The effects on myonuclear positioning at the different stages were more complex. The nuclei were 30% further from the muscle poles in late stage 14 Dhc64C4-19 embryos than in controls (Fig. 2C); however, only the positioning relative to the dorsal muscle pole was statistically significant. At stage 15, myonuclei were similarly positioned in control and Dhc64C4-19 embryos (Fig. 2D). In stage 16 embryos, the myonuclei were significantly mispositioned (50% further from the poles) at both the dorsal and ventral poles of the muscle in Dhc64C4-19 mutant embryos relative to controls (Fig. 2E).
These data indicate that the defects in muscle length arise prior to muscle-tendon attachment and, together with the muscle-specific depletion of Dhc64C, suggest that the effects are muscle autonomous and not due to defects in tendon specification.
Dynein-interacting proteins contribute to Dynein-dependent regulation of muscle length and myonuclear positioning
To determine whether the roles of Dynein in specifying muscle length and myonuclear positioning are functionally coupled, we tested known Dynein-interacting proteins for their contributions to each process. We focused on factors that are general regulators of Dynein activity or have been found to specifically contribute to Dynein-mediated nuclear movements in other systems. We examined Dynein light chains, which can regulate Dynein activity both positively (Sönnichsen et al., 2005) and negatively (O'Rourke et al., 2007); Glued, which increases Dynein motor processivity and mediates Dynein-cargo interactions (Gill et al., 1991; Vaughan et al., 2002; Waterman-Storer et al., 1997); Pins, which anchors Dynein at the cortex to move nuclei in other systems (Gotta et al., 2003; Hughes et al., 2004); Lis1, which maintains Dynein in an active state and has been implicated in nuclear movements in yeast and neurons (McKenney et al., 2010; Mesngon et al., 2006; Sheeman et al., 2003); and CLIP-190, which works with Lis1 to regulate Dynein activity (Tanenbaum et al., 2008).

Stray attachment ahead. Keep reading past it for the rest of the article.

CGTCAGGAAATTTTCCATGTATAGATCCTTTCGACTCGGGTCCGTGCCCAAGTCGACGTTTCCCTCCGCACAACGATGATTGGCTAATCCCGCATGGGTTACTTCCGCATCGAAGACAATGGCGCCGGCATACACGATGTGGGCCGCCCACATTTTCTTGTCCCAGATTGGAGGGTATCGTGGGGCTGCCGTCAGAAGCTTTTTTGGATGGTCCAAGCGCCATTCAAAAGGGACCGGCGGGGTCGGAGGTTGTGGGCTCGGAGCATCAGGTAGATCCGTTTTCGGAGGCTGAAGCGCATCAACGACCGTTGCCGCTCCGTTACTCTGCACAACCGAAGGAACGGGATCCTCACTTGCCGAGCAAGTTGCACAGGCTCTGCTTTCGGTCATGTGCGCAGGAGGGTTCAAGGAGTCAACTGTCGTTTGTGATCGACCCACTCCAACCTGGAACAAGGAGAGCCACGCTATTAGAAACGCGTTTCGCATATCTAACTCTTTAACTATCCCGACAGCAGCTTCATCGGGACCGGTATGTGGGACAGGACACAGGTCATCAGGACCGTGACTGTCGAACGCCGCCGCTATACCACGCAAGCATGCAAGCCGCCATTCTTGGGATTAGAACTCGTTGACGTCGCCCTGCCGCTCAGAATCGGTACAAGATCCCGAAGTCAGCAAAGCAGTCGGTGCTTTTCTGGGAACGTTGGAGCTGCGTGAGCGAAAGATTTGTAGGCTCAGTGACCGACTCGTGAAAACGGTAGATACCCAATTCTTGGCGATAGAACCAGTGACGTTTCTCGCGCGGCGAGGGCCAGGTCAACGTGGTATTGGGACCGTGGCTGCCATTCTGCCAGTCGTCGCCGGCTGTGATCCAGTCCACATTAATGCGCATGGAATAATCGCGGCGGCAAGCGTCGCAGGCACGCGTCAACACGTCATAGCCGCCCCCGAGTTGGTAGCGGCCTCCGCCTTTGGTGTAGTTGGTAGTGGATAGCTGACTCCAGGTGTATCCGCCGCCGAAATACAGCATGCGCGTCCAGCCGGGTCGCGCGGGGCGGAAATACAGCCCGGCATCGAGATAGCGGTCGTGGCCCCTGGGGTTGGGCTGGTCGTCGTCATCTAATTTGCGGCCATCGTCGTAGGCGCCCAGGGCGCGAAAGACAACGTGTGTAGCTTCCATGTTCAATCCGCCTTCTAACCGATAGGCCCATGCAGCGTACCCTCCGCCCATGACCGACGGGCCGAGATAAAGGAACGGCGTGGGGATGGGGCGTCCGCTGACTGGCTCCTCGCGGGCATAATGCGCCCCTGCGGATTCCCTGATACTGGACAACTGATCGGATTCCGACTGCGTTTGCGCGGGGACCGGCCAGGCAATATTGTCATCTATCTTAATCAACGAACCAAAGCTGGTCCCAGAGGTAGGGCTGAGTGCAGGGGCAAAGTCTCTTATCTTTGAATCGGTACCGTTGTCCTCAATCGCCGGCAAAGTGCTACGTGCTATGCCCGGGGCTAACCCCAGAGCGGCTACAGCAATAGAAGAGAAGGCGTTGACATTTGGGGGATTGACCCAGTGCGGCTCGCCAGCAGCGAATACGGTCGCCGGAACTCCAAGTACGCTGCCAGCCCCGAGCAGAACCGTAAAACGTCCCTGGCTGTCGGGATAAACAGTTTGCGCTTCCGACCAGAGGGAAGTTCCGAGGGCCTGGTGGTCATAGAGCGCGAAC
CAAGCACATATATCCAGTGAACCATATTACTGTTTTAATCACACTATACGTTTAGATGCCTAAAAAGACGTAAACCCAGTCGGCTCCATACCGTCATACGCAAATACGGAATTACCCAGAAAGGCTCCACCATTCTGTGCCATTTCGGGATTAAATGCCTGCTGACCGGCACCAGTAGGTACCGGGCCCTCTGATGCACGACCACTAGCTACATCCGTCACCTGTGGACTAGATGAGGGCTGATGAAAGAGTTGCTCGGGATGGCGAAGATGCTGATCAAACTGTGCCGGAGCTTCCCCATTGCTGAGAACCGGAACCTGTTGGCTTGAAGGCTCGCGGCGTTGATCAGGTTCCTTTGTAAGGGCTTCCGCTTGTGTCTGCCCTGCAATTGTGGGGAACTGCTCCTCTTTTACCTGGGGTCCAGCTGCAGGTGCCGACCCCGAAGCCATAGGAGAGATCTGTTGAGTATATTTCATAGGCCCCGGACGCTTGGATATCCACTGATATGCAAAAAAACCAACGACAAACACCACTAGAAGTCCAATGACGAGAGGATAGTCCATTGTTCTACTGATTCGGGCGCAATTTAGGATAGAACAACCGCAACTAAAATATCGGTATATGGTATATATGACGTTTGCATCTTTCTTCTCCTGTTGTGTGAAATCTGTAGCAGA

We tested two Dynein light chains, Cdlc2 and Dlc90F, which are the Drosophila orthologs of Dynein light chain 1/2 and Tctex1, respectively (Caggese et al., 2001; Goldstein and Gunawardena, 2000), by RNAi-mediated depletion (Dietzl et al., 2007). Depletion of Cdlc2 specifically in mesoderm and muscle did not affect muscle length or myonuclear positioning, whereas depletion of Dlc90F resulted in shorter muscles with mispositioned nuclei. Additionally, embryos that were homozygous for dlc90F05089 (Caggese et al., 2001) or the pins allele raps193 (Parmentier et al., 2000), produced muscles that were 12% shorter with nuclei that were 40-50% further from the muscle poles than in wild-type and heterozygous control embryos (Fig. 3A-C; supplementary material Fig. S2). These data indicate that Dlc90F and Pins contribute to both muscle length and myonuclear positioning.
Embryos homozygous for either of two Lis1 alleles, lis1K11702 (Lei and Warrior, 2000) and lis1G10.14 (Liu et al., 1999), produced muscles that were 15% shorter than those of wild-type and heterozygous controls. However, myonuclear positioning was normal in Lis1 homozygous embryos. Conversely, embryos that were depleted of Glued (Dietzl et al., 2007) in muscle and embryos that were homozygous for clip190KG06490 (Bellen et al., 2004) produced muscles of similar length to controls. However, in these embryos the nuclei were positioned 50% further from the muscle poles than in wild-type and heterozygous controls (Fig. 3A-C; supplementary material Fig. S2). The effects seen on myonuclear positioning in the clip190KG06490 homozygote were phenocopied in embryos that were transheterozygous for clip190KG06490 and each of three different deficiencies that removed CLIP-190: Df(2L)BSC294, Df(2L)Exel7068 and Df(2L)Exel8036 (supplementary material Fig. S2). Additionally, we measured the ventral longitudinal muscle VL3 and found that its length in the embryo was similar in each genetic background (supplementary material Fig. S2). These data suggest that a unique feature of the LT muscles makes them more susceptible to Dynein levels and/or activity with respect to muscle growth in the embryo.